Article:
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New flu virus watched by the social network

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From the East comes not only the threat of a Korean nuclear attack but also worrying news from China of a new avian flu epidemic, provoked by a virus which had never before affected mankind, called H7N9. But exactly ten years after the SARS emergency, which brought on thousands of cases and hundreds of deaths throughout the world (amongst which the Italian medic Carlo Urbani, the first to have discovered the corona virus which is responsible for this flu), new technology is forcing authorities to radically change the way in which the situation is managed, obligating them to be more transparent.

In fact, between 2002 and 2003, the silence imposed on the press by the Chinese regime, which due to national security kept the first SARS cases hidden, prevented an adequate containment of the epidemic which eventually spread all over the world.

Today, thanks to Internet, censorship is becoming more and more difficult. This can be seen by the first few frames of this new film, which we hope will have a happy ending. The first scene is rather disturbing, even though in the end it will prove to be   irrelevant to the plot: over 16,000 carcasses of pigs that have died of unknown causes are floating on water which is destined to reach a large part of Shanhai's water resources. This news was reported by Weibo, the social network which, after Twitter was banned a few years ago, enables roughly 500 million Chinese people to exchange information. There's always the risk of   being censored, but the zealous officers who have the task of checking information find it difficult to keep pace with the volume of work involved and the diffusion of the data. In this case it was impossible to deny the macabre episode which was seen by thousands of people. An official statement thus followed, which was intended to be reassuring: «Despite what happened, the water in Shanghai is still within acceptable quality standards,» the note states.

After a few days however the first cases of the new flu were reported, and it was not difficult to attribute a connection to the the events: a link however – it must be stated - which remains to be proven. The H7N9 virus like all influenza viruses is marked by various features of two proteins, the hemagglutinin H and the neuroaminidase N. As a matter of fact up until now it was isolated in rare cases and only in birds and not in pigs. Other cases of influenza A type H7 (but in other variants) were recorded in human beings outside of China, and in Italy as well, but only with mild signs such as colds and conjunctivitis.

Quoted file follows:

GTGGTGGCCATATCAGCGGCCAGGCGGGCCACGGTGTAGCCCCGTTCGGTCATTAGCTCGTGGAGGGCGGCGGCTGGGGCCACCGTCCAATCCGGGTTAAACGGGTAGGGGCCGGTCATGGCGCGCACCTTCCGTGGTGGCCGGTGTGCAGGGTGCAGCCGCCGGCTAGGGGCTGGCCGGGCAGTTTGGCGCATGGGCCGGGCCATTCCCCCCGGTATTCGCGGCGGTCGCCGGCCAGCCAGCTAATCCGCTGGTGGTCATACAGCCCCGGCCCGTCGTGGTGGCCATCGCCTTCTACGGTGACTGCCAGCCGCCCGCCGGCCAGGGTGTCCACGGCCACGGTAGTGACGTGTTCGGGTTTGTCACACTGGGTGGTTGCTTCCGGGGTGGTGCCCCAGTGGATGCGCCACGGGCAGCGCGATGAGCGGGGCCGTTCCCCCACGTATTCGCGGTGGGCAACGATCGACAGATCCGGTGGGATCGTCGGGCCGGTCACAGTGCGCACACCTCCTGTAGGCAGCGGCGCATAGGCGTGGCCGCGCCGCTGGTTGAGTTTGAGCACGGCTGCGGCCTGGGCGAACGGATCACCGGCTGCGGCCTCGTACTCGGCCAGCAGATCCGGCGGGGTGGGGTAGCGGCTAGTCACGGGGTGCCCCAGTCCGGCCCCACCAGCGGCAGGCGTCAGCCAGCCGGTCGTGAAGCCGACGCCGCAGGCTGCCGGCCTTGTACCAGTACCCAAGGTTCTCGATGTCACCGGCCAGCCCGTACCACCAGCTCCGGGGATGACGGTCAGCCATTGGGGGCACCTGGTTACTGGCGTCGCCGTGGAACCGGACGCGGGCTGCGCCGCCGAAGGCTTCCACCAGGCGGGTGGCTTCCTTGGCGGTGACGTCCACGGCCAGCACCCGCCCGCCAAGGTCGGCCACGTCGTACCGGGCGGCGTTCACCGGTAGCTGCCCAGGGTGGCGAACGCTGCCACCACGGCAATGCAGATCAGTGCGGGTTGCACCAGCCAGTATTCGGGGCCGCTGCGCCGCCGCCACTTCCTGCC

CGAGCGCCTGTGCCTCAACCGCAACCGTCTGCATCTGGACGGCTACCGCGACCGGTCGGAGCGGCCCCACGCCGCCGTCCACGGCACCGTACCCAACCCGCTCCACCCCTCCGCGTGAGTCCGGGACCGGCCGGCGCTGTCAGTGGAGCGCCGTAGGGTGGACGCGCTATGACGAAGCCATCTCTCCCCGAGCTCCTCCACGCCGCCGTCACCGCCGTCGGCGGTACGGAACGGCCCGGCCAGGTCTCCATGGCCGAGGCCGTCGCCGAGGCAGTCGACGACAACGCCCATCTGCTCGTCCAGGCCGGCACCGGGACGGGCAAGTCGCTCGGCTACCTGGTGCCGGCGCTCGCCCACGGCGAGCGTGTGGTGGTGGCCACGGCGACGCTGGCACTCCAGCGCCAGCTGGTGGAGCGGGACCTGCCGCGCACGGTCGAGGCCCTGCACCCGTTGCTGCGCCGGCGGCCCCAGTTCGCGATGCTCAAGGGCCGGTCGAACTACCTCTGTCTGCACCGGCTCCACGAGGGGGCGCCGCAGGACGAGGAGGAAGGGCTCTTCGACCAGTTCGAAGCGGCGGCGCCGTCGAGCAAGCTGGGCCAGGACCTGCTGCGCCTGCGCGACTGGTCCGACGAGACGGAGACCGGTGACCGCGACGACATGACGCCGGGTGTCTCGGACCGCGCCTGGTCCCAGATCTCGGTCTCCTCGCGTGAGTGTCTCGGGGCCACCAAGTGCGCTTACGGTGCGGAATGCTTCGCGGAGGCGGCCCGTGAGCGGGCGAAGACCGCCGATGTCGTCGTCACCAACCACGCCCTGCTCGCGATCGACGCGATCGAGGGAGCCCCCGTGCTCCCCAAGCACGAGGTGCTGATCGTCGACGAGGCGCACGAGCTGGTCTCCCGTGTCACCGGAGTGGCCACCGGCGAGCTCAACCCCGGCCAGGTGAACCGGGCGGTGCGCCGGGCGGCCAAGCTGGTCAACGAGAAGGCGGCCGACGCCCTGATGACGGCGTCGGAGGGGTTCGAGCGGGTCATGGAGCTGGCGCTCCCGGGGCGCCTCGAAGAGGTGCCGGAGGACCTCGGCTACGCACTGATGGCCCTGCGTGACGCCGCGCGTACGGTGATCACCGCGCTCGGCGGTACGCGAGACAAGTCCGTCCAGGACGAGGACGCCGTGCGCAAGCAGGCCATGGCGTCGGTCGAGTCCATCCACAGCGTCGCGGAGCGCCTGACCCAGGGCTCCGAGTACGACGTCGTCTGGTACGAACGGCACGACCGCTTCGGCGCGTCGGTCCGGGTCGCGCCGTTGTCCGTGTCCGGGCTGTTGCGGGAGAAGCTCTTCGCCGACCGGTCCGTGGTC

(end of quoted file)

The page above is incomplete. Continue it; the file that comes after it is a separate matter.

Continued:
The H7N9 combination however never passed, as far as we know, from birds to human beings. And this mixture, apparently, seems explosive: of the nine cases reported as at April 4, three were mortal, while the other six are in critical conditions. We must be careful however in coming to conclusions. It's easy to make mistakes. This data does not allow us to understand just how serious the infection is because no one knows if this is simply the tip of the iceberg: in order to find the origin of the virus we need to know how many other people were affected without consequences, for example with a bit of sneezing or a slight influenza. We will only be able to understand this in the coming weeks as analysis samples are taken from the population.

In the meantime the authorities were quick in refuting the possible link with the pigs' disease: in a press conference they stated that no trace of the new virus emerged after having   examined 34 pigs.

This statement was greeted with some skepticism. The social network continued breathing down the spokesmen' back.

The first three cases were reported on Sunday in Shanghai (the two fatal ones) and in the province of Hanhui. An area which had already been indicated by a recent study as being at high risk resulting from an assortment of new strains of the influenza virus. However on Tuesday the 2nd of April, an anonymous member of the social network, who claims to work in a Nanjing hospital, a large city in the province of Jiangsu on the border with Hanhui, posted the photo of a document, perhaps a medical record, where it is clearly reported that an H7N9 infection dated 30 March has been diagnosed. The patient is a 45 year old woman, who works in a poultry slaughterhouse. The regime immediately removed the post but thousands of people saw it, downloaded it and shared it. The authorities had no choice but to admit the evidence: the flu is spreading. There are already four cases in the province of Jiangsu, including the one they tried concealing.

To date it is still unknown if the virus can   be transmitted to human beings or if it is limited to infected animals. In the first assumption we can only hope these lethal cases are an exception. New technology is now enabling to break down the walls of censorship, but it is still very difficult to stop this contagious wave. An important European project , TellMe, deals with the ways of communicating with the public regarding these problems, based on recent experience.

We are therefore less unprepared for this new epidemic: recently, thanks to the stubbornness of an Italian researcher, Ilaria Capua, an international data bank called GISAID was created. It has free access and all the known genetic sequences of the influenza virus (including the ones emerging nowadays) are preserved in it. The Chinese researchers have already provided details of the new strains that have just been isolated. It is thus much easier for scientists around the world to access this source in order to study these new threats and to seek the best possible appropriate action. Roberta Villa

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